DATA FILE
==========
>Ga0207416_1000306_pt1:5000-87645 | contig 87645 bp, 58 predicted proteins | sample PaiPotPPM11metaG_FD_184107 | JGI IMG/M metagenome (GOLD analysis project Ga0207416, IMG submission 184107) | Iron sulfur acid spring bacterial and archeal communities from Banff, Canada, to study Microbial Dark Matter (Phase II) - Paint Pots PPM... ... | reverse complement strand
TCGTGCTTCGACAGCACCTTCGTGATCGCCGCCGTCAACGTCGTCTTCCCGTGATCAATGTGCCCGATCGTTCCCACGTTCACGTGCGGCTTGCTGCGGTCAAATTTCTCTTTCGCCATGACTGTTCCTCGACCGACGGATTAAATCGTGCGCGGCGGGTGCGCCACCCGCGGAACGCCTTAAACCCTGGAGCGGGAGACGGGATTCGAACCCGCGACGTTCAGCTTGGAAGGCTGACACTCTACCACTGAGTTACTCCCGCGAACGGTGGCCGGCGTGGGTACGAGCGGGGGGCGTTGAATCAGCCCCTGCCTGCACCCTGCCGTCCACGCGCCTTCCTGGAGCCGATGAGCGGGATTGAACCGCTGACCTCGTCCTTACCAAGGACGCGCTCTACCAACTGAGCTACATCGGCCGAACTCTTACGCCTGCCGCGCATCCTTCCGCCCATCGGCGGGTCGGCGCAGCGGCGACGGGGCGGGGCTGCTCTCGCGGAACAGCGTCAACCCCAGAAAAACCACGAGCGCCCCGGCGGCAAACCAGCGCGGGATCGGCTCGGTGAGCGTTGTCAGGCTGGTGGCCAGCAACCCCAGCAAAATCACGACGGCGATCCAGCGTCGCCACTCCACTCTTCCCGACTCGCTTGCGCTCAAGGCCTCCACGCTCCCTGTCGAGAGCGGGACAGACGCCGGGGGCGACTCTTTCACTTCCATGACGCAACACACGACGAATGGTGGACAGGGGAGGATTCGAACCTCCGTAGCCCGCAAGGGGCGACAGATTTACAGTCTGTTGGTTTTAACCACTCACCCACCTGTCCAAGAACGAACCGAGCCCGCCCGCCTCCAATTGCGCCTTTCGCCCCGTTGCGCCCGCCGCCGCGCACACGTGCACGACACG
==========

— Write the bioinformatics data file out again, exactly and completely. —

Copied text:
>Ga0207416_1000306_pt1:5000-87645 | contig 87645 bp, 58 predicted proteins | sample PaiPotPPM11metaG_FD_184107 | JGI IMG/M metagenome (GOLD analysis project Ga0207416, IMG submission 184107) | Iron sulfur acid spring bacterial and archeal communities from Banff, Canada, to study Microbial Dark Matter (Phase II) - Paint Pots PPM... ... | reverse complement strand
TCGTGCTTCGACAGCACCTTCGTGATCGCCGCCGTCAACGTCGTCTTCCCGTGATCAATGTGCCCGATCGTTCCCACGTTCACGTGCGGCTTGCTGCGGTCAAATTTCTCTTTCGCCATGACTGTTCCTCGACCGACGGATTAAATCGTGCGCGGCGGGTGCGCCACCCGCGGAACGCCTTAAACCCTGGAGCGGGAGACGGGATTCGAACCCGCGACGTTCAGCTTGGAAGGCTGACACTCTACCACTGAGTTACTCCCGCGAACGGTGGCCGGCGTGGGTACGAGCGGGGGGCGTTGAATCAGCCCCTGCCTGCACCCTGCCGTCCACGCGCCTTCCTGGAGCCGATGAGCGGGATTGAACCGCTGACCTCGTCCTTACCAAGGACGCGCTCTACCAACTGAGCTACATCGGCCGAACTCTTACGCCTGCCGCGCATCCTTCCGCCCATCGGCGGGTCGGCGCAGCGGCGACGGGGCGGGGCTGCTCTCGCGGAACAGCGTCAACCCCAGAAAAACCACGAGCGCCCCGGCGGCAAACCAGCGCGGGATCGGCTCGGTGAGCGTTGTCAGGCTGGTGGCCAGCAACCCCAGCAAAATCACGACGGCGATCCAGCGTCGCCACTCCACTCTTCCCGACTCGCTTGCGCTCAAGGCCTCCACGCTCCCTGTCGAGAGCGGGACAGACGCCGGGGGCGACTCTTTCACTTCCATGACGCAACACACGACGAATGGTGGACAGGGGAGGATTCGAACCTCCGTAGCCCGCAAGGGGCGACAGATTTACAGTCTGTTGGTTTTAACCACTCACCCACCTGTCCAAGAACGAACCGAGCCCGCCCGCCTCCAATTGCGCCTTTCGCCCCGTTGCGCCCGCCGCCGCGCACACGTGCACGACACG